• For a successful revolution it is not enough that there is discontent. What is required is a profound and thorough conviction of the justice, necessity and importance of political and social rights.
  • The relationship between husband and wife should be one of closest friends.

Quotes found at – http://www.brainyquote.com/quotes/authors/b/b_r_ambedkar.html and https://social.yourstory.com/2015/04/quotes-b_r-ambedkar/

Activism, Equality, Freedom, Human dignity, Justice, Minority Rights, Stories from life, Uncategorized

Beware of GoNGOs!

Today I attended two workshops. The workshops were for NGOs (Non-Governmental Organizations working in the ASEAN region to promote Human Rights and good governance.

Unfortunately, along with the NGOs, there were GoNGOs also attending the workshops. A GoNGO is a Government Organized, Non-Governmental Organization. Sounds like a paradox doesn’t it? But they do exist! A government that has a poor record in the area of Human Rights sometimes creates an NGO, or infiltrates, an existing one in order to gain access to information about real them and their activities. They look like NGOs and, to some extent, talk like NGOs, but inside they are deceivers intent on harming those working for good. For example, the GoNGOs I met today took close up pictures and videos of participants from the countries where the NGOs work and operate. One even went so far as to take a picture of the registration from with names and email addresses of the participants.

This information will then be passed on to government officials back in the home country so that they can monitor the activities of the NGOs. In a number of cases individuals from NGOs have returned home to waiting security police for interrogation and sometimes imprisonment and torture. In the last few days I’ve met people several people who have suffered this fate.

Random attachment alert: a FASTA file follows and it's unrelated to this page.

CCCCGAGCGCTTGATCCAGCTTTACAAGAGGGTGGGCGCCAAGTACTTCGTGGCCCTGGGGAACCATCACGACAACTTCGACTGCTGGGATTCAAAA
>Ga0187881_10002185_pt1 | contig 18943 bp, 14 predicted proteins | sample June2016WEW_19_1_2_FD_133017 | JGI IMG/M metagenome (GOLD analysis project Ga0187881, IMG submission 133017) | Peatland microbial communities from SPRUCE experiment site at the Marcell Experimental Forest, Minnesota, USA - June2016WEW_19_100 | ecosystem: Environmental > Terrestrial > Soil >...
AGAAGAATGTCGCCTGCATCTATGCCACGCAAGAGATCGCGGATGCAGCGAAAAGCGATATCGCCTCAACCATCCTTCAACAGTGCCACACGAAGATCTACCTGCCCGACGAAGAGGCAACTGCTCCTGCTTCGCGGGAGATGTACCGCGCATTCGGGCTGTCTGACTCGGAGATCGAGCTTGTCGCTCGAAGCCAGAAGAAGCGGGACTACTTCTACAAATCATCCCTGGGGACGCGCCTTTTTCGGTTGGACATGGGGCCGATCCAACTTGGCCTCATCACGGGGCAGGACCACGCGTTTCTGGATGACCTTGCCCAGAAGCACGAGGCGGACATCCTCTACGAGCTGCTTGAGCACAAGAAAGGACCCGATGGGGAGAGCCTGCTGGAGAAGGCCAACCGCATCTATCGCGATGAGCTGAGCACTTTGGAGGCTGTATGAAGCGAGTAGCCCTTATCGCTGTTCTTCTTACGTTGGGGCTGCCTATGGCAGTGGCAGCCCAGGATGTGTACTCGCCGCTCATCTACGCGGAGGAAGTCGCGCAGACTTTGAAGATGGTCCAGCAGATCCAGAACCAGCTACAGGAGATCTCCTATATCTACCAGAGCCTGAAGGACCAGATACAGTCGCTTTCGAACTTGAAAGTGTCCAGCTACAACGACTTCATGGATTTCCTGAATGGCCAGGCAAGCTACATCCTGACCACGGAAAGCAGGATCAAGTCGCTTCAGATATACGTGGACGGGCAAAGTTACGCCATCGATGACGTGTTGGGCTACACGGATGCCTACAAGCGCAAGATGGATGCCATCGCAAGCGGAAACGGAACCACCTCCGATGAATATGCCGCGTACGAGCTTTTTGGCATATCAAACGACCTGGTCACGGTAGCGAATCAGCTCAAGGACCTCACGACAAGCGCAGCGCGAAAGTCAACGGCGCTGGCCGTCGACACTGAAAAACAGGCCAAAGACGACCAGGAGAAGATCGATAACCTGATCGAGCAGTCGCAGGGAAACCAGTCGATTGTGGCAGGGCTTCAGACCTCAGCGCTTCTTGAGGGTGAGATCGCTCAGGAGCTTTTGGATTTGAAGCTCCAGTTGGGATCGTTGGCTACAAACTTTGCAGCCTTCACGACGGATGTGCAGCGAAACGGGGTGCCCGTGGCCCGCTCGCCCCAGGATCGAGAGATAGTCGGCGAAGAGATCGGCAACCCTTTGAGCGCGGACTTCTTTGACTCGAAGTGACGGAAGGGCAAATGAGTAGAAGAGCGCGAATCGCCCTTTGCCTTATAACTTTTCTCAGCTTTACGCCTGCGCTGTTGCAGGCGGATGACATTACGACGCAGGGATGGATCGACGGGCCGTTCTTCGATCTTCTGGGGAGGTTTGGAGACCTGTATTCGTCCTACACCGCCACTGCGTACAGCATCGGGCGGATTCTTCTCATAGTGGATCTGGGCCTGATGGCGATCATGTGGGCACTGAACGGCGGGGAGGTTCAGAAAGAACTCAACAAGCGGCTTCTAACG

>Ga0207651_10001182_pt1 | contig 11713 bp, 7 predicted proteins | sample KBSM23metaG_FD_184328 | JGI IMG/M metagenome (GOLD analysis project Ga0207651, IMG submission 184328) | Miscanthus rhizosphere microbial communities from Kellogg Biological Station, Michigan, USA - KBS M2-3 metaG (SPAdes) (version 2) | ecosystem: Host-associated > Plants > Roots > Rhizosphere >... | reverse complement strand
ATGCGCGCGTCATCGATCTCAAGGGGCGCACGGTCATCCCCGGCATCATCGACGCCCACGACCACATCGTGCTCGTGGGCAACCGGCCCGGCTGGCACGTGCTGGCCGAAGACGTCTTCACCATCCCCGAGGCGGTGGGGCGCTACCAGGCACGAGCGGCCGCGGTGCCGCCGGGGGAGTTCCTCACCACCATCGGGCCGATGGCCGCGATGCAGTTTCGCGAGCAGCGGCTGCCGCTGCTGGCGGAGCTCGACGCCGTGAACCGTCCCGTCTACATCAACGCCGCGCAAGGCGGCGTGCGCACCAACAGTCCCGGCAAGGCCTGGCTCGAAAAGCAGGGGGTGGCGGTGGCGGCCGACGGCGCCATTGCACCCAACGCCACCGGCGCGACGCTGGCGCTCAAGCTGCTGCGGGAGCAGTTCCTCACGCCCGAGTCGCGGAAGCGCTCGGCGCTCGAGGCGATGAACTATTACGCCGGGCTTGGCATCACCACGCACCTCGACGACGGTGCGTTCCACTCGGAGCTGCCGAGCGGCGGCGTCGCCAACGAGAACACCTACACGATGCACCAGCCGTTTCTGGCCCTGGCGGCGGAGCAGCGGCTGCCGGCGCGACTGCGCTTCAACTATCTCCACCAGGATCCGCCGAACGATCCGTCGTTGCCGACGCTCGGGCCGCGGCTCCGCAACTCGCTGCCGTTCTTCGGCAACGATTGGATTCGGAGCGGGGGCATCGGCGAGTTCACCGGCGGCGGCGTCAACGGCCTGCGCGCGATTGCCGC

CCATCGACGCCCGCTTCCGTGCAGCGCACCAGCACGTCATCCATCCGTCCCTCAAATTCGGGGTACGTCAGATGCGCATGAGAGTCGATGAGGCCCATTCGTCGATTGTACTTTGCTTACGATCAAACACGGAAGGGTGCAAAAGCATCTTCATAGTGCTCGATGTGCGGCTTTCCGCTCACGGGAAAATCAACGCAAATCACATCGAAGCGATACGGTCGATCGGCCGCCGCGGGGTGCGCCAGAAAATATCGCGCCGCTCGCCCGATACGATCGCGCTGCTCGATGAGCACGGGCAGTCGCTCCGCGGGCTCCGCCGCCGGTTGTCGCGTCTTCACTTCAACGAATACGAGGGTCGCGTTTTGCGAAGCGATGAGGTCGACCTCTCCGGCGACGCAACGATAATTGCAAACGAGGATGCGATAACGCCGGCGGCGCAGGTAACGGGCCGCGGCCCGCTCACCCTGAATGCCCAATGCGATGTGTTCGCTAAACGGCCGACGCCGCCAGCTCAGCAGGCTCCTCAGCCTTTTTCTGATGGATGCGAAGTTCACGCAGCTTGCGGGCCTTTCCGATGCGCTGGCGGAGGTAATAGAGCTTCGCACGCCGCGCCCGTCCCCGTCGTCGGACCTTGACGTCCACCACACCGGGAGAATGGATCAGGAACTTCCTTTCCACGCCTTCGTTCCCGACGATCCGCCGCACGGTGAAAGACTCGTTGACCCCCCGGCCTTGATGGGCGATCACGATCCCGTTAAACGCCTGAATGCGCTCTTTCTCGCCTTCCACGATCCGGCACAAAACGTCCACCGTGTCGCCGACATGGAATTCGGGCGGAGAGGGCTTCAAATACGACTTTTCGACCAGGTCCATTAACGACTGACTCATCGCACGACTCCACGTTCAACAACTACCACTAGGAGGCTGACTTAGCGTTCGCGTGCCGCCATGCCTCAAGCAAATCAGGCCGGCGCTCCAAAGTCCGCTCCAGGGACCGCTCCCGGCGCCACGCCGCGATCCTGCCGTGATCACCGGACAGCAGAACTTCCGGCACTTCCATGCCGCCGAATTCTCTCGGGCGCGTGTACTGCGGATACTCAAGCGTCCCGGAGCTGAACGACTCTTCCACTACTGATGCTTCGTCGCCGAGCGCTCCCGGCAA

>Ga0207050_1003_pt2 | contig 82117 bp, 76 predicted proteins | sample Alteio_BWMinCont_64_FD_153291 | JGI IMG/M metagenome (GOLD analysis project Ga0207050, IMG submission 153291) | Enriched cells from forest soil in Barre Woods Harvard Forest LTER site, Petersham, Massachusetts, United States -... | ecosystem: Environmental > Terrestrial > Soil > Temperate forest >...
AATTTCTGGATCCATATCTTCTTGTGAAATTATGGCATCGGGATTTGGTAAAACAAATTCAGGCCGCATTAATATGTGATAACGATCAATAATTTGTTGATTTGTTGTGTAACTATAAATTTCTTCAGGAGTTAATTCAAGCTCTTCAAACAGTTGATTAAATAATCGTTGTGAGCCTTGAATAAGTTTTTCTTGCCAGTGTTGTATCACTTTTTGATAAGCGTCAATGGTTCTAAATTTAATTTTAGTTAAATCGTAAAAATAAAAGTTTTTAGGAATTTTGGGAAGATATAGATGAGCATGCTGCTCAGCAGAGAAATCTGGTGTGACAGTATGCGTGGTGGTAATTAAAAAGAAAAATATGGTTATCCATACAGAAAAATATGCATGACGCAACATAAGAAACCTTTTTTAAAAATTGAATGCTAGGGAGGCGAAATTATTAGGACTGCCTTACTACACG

Looks are certainly deceiving. So I say, “Beware of GoNGOs!

Creativity, Cultural diversity, Motivation, Perspective, Stories from life

Well enough

A common stereotype that Norwegians have about Americans is that they are superficial. Norwegians think that Americans express feelings they don’t really feel and regularly ask personal questions without really desiring to know the answer.

Expressing feelings they don’t feel

I met an American guy at an airport a few years ago. Let’s call him Kevin. We started up a conversation and since we sat across from one another on the plane continued to talk together. After no more than half an hour one of Kevin’s travel mates walked past us. Kevin stopped him and said, “Hey Bill, I’d like you to meet my friend here, uuuh…..” And turning to me asked, “What’s your name again?” Norwegians laugh profusely at this situation as it would never occur to them to call someone they just met a friend, let alone someone they didn’t know the name of.